In a recent conversation with Anna Marie Tremonti on CBC’s The Current, New York publishing consultant Mike Shatzkin said, “. . . a lot of people who write books don’t [ really care about making money]. They care about writing and being read.”
For the record, while the passion to write and the determination to write well, is my guiding light, when it comes to my chosen profession I also care very much about “making money” because I need to support myself. In fact, I do not know any of my writing colleagues who do not care about “making money.”
Many people love the work they do, but that doesn’t stop them from demanding—and getting—fair compensation for their efforts. Most writers work for two to three years on a book before it is sold to a publisher. After a year of editing and advance publicity, the book is placed on the market, and only after a full year of sales does the writer receive compensation. This is in the form of royalties—10-15% of book sales—and any advances that might have been received are deducted from these royalties.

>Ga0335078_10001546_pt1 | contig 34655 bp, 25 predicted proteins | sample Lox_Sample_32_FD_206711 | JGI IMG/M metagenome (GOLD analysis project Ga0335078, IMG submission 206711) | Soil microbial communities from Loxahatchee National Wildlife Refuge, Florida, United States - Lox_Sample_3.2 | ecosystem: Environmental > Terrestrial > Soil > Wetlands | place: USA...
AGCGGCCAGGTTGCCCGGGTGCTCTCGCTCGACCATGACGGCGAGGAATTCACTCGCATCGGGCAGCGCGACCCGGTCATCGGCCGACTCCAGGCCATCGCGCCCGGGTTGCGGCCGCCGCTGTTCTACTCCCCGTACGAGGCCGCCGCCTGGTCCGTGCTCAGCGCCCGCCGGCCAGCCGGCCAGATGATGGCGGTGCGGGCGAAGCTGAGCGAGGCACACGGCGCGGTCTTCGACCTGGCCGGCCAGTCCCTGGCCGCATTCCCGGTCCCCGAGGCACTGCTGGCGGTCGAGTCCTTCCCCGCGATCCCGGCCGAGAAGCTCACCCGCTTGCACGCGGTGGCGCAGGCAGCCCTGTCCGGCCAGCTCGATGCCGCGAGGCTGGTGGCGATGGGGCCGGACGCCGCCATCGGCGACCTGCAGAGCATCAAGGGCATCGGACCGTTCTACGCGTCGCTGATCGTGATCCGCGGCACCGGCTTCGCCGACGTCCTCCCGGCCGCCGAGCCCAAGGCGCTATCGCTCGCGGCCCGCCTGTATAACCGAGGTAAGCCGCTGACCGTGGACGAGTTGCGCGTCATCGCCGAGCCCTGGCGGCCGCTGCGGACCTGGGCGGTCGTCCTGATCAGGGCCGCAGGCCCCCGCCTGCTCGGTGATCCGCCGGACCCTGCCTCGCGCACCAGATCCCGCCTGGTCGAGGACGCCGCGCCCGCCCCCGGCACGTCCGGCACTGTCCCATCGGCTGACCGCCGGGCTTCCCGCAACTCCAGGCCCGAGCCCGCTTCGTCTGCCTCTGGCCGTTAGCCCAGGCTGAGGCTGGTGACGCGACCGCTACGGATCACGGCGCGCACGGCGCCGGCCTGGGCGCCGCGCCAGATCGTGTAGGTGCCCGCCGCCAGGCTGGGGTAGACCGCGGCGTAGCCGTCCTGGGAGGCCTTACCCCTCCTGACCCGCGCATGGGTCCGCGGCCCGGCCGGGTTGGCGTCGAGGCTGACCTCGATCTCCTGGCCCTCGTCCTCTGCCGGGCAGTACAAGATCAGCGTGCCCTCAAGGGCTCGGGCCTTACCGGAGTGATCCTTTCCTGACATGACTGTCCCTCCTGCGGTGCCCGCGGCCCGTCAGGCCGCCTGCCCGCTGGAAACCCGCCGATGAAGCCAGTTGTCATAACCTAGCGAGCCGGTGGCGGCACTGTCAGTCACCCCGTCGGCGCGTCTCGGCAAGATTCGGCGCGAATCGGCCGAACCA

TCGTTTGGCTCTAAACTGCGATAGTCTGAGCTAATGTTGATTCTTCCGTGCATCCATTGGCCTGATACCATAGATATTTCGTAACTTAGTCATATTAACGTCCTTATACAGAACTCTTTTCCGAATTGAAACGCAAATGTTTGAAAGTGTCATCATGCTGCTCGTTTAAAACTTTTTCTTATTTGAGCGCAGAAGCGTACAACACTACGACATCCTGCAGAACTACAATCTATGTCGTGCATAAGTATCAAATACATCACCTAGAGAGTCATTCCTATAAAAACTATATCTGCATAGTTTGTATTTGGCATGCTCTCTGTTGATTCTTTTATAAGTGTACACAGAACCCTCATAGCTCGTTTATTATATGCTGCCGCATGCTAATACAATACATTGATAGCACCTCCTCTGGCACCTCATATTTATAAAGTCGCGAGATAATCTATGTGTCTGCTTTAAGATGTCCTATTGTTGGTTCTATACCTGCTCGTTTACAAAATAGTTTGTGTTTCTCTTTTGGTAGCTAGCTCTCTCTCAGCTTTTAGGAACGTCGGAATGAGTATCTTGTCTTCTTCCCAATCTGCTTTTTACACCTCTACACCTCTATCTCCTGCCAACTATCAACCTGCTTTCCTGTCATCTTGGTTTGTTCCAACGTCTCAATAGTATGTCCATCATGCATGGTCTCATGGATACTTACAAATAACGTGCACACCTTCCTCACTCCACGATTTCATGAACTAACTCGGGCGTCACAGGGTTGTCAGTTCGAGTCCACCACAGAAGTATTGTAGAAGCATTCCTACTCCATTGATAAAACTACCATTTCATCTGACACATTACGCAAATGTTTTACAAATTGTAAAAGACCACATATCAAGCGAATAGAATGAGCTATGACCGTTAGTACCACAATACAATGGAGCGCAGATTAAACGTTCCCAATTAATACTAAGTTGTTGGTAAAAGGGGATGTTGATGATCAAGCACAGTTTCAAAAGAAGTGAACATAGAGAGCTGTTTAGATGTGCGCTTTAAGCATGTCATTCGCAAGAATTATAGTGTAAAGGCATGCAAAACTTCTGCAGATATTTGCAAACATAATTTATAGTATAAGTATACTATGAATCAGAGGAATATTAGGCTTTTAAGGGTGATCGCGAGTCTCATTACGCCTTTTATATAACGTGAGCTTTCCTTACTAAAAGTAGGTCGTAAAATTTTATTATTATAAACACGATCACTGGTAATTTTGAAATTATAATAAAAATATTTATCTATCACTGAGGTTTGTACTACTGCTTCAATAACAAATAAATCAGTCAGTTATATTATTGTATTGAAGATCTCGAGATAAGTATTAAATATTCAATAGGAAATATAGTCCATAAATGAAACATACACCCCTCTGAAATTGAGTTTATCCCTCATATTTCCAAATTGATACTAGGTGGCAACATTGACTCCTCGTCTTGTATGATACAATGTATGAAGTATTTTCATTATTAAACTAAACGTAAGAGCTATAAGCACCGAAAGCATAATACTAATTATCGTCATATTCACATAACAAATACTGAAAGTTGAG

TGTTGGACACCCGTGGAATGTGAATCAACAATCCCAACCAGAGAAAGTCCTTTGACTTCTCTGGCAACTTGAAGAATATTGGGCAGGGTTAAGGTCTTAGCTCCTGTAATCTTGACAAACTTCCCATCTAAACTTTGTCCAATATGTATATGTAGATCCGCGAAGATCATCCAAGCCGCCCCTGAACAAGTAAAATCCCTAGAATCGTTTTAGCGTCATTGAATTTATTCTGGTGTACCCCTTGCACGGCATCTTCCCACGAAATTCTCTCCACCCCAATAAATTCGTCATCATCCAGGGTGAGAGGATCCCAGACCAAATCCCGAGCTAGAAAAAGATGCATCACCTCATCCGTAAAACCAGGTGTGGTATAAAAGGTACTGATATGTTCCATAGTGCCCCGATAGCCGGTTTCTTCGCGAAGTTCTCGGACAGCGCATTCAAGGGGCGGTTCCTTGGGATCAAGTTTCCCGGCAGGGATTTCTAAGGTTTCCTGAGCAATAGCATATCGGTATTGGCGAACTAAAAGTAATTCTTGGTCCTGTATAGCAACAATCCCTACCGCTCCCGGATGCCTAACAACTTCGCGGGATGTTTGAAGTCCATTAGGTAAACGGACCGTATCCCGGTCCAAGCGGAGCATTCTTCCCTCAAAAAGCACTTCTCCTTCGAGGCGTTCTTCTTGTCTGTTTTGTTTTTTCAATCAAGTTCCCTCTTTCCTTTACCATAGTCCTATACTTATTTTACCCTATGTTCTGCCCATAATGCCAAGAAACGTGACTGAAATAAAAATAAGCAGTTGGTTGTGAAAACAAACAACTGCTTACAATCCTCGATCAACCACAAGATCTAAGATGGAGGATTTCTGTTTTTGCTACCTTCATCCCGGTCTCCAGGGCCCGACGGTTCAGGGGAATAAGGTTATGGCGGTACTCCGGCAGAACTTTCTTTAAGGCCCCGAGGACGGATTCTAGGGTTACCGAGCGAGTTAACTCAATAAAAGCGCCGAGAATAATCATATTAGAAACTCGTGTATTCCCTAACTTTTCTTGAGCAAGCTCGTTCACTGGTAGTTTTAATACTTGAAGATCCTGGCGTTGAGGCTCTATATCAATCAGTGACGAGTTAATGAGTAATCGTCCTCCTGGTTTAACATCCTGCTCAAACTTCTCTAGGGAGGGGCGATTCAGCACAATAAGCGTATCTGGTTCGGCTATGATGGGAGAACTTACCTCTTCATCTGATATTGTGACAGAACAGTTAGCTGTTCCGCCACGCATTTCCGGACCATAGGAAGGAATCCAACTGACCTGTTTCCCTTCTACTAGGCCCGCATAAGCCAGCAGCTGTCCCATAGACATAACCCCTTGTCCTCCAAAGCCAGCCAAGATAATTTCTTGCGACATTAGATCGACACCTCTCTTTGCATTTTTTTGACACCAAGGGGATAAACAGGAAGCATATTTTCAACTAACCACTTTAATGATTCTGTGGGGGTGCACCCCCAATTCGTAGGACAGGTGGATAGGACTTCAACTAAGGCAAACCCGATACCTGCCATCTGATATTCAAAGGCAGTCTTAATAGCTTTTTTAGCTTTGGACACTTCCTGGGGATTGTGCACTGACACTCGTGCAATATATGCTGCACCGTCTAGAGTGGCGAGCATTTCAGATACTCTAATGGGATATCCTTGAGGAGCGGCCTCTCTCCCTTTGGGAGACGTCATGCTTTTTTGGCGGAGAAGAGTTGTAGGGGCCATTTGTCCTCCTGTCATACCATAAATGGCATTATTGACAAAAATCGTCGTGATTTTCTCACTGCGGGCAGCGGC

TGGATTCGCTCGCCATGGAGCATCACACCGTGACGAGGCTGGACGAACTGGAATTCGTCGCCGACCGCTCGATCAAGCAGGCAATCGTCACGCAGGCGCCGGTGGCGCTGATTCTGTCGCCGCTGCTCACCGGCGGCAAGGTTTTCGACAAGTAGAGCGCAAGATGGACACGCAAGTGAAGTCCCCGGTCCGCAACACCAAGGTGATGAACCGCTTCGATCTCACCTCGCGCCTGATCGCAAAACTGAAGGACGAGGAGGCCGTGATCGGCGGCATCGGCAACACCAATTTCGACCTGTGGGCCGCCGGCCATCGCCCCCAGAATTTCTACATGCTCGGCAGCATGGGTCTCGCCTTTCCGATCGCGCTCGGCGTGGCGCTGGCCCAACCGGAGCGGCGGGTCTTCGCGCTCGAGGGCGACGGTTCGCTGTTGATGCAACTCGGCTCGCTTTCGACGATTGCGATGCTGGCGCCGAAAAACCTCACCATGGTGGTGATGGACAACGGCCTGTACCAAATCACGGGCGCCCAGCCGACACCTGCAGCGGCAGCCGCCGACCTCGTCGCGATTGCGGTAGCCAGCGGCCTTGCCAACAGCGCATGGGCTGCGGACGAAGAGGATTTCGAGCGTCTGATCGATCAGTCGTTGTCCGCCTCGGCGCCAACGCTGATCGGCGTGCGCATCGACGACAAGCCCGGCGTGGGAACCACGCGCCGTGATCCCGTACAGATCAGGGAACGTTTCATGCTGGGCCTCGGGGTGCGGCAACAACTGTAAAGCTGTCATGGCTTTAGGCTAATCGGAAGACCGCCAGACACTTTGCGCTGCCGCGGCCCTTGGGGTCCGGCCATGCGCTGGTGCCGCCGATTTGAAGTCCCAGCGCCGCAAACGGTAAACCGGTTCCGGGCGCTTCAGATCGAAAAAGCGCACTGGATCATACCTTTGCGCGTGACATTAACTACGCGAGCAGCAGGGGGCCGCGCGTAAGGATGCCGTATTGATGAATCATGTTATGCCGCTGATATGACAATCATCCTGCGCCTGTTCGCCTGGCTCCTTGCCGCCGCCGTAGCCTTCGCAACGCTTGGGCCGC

The stories and/or histories in my blogs are available to readers at no cost. I do this, not for an ego trip, but because I hope to encourage those readers to purchase and read my published books and perhaps refer those books to other readers.